Having learned from his mother how to cook from scratch at a young age, it’s no wonder Chef Harrison Hennick boasts an atmosphere that feels more family and less business, all located in the heart of Hamilton at Nique Restaurant.
Club House for Chefs recently spoke to Chef Hennick about his inspiration leading to Nique Restaurant and the process for building his vision outside of the GTA for the Hamilton food scene.
What inspired you to open this restaurant concept in Hamilton?
The biggest thing for me was that I had been working in a restaurant beforehand that was very poorly managed and owned. The ownership took no pride or passion in the operation and this was very evident. I was trying my hardest to make things work and we got things on track and that was noted in a review from Chris Nuttlesmith, after my being there for two months. I then decided that if I was going to work that hard for someone that didn’t really care for his business, I should just do it for myself. It was at that point that I started making moves to put together a business plan and actually make things happen.
The concept for the Nique had been around since forever; my intentions, having had a bit of a business background, were always not to work for somebody else for the rest of my life and to open my own restaurant.
We then chose Hamilton because I’ve always been a unique kind of dude. I’ve always been a bit different, and as much as Toronto is my city, I didn’t want to be just another restaurant in a busy city, trying to compete for a little piece of the pie. I wanted to be the pie; I wanted to be a part of making something.
Where did you find inspiration for the flavours you incorporate into your dishes and your process for how to achieve them?
Travel is probably the biggest thing and a bit of my work history. The way that I think about flavours or at least the process, and how I get into flavouring my food, is internationally inspired. Travelling places and eating different types of cuisines, local or abroad, have changed my perspective. Growing up, I was a white Jewish kid from North Toronto. I never really ate anything exotic until I was fifteen and, from there, my palate and mind for flavour expanded and I started trying newer things
Cooking for as long as I have been, I can think up the flavours and don’t really need to taste things first, put it to paper and start making things happen. I’m always looking for complementary flavours on a plate and then trying to find a way that I can introduce something that’s not necessarily in the norm to make it kind of cool and/or go with tradition because some dishes are not meant to be broken, but some things are.
Describe the role flavouring agents like spices, herbs and seasonings play in your cuisine to achieve that craveable flavour that your guests are after.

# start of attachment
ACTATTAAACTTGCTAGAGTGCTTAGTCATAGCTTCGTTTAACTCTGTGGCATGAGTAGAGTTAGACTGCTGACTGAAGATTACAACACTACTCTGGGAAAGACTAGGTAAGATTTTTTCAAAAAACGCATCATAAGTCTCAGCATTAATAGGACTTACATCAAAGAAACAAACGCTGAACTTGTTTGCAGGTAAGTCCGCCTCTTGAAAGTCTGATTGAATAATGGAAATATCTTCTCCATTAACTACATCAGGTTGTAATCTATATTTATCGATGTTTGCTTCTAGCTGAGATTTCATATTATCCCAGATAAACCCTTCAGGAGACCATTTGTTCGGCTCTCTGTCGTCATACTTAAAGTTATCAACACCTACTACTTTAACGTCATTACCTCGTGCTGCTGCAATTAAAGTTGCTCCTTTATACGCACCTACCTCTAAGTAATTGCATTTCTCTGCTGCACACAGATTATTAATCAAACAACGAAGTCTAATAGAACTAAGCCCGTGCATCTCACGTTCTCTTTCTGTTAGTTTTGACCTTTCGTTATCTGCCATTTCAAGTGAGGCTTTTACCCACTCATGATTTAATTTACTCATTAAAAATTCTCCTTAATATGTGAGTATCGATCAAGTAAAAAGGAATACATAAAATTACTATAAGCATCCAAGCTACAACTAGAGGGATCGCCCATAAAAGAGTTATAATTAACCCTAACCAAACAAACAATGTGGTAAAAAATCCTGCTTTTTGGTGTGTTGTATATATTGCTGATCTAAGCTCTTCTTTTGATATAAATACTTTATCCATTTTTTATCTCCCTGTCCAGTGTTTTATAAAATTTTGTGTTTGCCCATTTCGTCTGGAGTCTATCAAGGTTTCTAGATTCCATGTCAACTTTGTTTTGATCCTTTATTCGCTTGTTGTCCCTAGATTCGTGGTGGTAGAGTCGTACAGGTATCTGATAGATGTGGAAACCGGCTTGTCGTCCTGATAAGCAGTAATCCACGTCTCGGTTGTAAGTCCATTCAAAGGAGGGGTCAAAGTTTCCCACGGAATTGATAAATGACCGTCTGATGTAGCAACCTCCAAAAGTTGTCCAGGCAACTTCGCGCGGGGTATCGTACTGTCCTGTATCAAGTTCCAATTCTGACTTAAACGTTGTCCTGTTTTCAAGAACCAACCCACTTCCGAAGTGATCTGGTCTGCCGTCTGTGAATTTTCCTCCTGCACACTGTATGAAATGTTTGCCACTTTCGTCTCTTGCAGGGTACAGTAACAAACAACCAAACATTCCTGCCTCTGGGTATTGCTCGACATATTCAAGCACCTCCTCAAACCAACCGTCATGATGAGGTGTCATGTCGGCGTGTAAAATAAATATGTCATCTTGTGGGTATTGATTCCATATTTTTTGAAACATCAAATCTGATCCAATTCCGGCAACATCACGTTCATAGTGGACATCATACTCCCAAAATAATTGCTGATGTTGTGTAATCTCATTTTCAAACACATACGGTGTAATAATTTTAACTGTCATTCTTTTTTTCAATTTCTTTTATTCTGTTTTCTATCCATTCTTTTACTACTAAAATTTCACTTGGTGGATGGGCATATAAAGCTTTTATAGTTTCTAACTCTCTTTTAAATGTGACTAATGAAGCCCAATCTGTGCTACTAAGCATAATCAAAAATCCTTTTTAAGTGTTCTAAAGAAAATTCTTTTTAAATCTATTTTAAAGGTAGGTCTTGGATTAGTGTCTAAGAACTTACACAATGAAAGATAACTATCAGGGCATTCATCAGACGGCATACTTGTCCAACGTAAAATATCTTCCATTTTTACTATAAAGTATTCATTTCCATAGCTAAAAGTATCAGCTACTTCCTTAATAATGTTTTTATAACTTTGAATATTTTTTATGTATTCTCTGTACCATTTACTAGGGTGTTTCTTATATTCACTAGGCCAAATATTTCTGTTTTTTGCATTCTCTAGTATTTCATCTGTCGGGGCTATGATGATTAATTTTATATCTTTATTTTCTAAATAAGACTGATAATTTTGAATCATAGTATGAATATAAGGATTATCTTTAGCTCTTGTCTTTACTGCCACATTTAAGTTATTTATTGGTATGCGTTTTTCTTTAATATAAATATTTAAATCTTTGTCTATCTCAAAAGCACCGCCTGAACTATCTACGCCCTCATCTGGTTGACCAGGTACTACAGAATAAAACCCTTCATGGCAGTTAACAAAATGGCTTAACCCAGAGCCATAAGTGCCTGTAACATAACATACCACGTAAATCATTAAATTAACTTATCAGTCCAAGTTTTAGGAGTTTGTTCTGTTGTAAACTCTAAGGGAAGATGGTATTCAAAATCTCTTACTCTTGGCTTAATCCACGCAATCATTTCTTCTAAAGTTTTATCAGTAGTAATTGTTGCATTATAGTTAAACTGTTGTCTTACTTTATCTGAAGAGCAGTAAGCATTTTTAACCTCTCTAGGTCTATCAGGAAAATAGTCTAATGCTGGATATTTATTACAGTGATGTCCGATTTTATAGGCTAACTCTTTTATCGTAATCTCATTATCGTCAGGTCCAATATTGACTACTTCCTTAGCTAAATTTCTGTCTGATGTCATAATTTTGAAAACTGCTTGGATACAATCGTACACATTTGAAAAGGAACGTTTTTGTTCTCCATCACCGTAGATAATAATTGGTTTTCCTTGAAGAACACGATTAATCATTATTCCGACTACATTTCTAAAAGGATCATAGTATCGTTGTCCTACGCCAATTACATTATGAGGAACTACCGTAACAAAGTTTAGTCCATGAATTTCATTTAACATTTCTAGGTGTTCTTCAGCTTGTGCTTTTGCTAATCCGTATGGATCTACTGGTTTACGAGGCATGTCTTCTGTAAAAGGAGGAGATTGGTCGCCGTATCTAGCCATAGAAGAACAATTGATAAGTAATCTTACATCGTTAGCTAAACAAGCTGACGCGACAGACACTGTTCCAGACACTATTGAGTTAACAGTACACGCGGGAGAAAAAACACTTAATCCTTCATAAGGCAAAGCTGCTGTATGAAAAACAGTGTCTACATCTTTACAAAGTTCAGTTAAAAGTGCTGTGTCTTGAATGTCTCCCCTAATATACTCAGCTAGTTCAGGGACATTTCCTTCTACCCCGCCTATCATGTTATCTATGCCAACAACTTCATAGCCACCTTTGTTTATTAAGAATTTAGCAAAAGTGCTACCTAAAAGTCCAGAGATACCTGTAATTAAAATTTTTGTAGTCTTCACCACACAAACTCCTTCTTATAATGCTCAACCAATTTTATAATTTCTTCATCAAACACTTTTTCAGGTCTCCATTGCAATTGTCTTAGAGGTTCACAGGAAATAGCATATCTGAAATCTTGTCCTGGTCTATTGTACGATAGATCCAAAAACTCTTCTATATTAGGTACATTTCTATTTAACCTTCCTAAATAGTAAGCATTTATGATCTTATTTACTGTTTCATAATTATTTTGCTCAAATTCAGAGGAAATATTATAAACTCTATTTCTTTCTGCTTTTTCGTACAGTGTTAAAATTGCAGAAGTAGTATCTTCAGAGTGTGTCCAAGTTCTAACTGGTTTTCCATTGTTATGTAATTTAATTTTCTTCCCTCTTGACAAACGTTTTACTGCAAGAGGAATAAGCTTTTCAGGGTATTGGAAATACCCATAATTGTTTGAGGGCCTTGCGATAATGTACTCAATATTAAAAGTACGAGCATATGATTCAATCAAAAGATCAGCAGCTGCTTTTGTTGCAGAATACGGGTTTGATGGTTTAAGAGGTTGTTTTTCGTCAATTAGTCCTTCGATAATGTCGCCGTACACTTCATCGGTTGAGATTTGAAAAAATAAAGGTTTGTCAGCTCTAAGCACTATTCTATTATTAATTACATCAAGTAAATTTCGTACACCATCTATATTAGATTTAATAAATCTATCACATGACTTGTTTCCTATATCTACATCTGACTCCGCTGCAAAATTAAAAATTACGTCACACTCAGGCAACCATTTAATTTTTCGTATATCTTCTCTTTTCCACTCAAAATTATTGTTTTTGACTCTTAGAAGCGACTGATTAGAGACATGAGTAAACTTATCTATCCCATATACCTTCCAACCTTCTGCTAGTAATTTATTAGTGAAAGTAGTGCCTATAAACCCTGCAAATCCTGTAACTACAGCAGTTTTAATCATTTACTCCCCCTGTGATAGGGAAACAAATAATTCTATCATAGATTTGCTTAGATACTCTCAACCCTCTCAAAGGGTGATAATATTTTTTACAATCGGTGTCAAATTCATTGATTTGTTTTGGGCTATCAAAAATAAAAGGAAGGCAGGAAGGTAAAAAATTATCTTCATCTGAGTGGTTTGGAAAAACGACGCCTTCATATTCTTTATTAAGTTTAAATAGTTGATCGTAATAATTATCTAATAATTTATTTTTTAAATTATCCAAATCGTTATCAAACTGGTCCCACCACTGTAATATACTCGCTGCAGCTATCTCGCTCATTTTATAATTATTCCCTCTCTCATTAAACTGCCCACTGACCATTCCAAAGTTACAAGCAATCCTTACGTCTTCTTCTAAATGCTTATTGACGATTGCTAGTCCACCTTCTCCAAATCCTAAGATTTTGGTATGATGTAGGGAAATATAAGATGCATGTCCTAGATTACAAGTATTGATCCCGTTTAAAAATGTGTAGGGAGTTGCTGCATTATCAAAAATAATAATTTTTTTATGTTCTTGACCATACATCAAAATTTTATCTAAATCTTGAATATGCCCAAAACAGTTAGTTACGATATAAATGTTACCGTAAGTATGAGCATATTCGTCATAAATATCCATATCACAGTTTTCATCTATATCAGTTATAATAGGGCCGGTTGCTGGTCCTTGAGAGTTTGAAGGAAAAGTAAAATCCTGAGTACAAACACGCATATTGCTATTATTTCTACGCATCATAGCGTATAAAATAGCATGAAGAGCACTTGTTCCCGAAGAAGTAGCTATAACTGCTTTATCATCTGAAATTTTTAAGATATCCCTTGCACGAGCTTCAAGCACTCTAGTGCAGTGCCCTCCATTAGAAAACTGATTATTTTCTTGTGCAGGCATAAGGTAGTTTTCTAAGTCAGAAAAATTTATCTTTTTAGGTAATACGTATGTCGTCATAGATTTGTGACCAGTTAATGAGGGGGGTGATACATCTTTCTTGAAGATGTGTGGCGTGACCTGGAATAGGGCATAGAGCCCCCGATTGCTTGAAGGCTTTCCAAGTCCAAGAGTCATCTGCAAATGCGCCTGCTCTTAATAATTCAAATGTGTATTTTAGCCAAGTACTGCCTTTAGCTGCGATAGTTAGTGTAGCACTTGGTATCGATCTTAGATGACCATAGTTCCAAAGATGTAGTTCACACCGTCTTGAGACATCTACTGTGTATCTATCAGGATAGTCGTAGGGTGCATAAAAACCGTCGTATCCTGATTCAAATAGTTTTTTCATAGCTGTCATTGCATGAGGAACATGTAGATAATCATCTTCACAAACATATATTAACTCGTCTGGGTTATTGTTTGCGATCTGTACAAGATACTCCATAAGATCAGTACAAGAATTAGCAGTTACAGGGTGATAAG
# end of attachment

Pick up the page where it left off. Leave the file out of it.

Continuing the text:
Huge role. You can take ingredients that have a lot of flavours but there is so much you can do with herbs, spices and seasonings to either manipulate or enhance the final product. There are a lot of things I appreciate about natural cooking and letting produce speak for what it is but there’s so much more you can do that is local and isn’t going to be overpowering. You can make it complementary and make it work.
How would you define the Hamilton food scene and how do you think it will evolve in the next five years?
It’s developing. It’s currently in a very early infant stage, something we found out the hard way. We came into this market serving food and having the restaurant we wanted to have without recognizing what the market wanted. We opened with dishes I don’t consider too out there (ex. Beef Cheek and Tongue) but they were interesting with more of an upscale approach. I don’t consider it upscale but that’s how it was perceived.
When we were new we had a lot of hype behind the opening. We were busy, and since then we’ve always been busy. But, we realized quickly that if we wanted to fill 85 seats once, twice or three times every night seven days per week, we’d have to simplify our approach to food and that was all dictated by the market.
It’s going to take time, we’re in it for the long run, and I always say that there’s about 10%-15% of the people that are in the city right now who understand what we wanted to do with our menu, and why our beer menu is one hundred percent Ontario craft-driven. But we still have a lot of people coming in and asking for the Canadians or the Heinekens and they can’t understand why they’re paying $16 for a burger and fries.
What role do you hope to play in the evolution of the Hamilton food scene?
I’ve been referred to as a leader in the community and I find that weird to say. What I want to be able to do for the Hamilton food scene is create a situation where people feel open to experimentation.
There have been some cool restaurants that have done things and, oftentimes, people classify it as “awful” when it should be considered “experimental.” I hope that people can put themselves out there, take a chance, take a risk, open a restaurant that’s not, for example, taco-based or some kind of trend-based concept. Do you and be proud of it.
I think Hamilton is a place where people -can- do things like that because it’s like the Wild West, anything goes and it either works or it doesn’t.
Which new flavours and ingredients can we expect to see making their way to the centre-of-the-plate in the near future?
I just settled on a menu that’s going to be rolling for a while but I’m constantly trying to do new things. This kind of question comes at a rough time because I’m in such a transitional period with opening two new restaurants and we’re just riding this wave and not trying to experiment too much with anything new yet.
For more flavourful inspiration, visit: www.ClubHouseForChefs.ca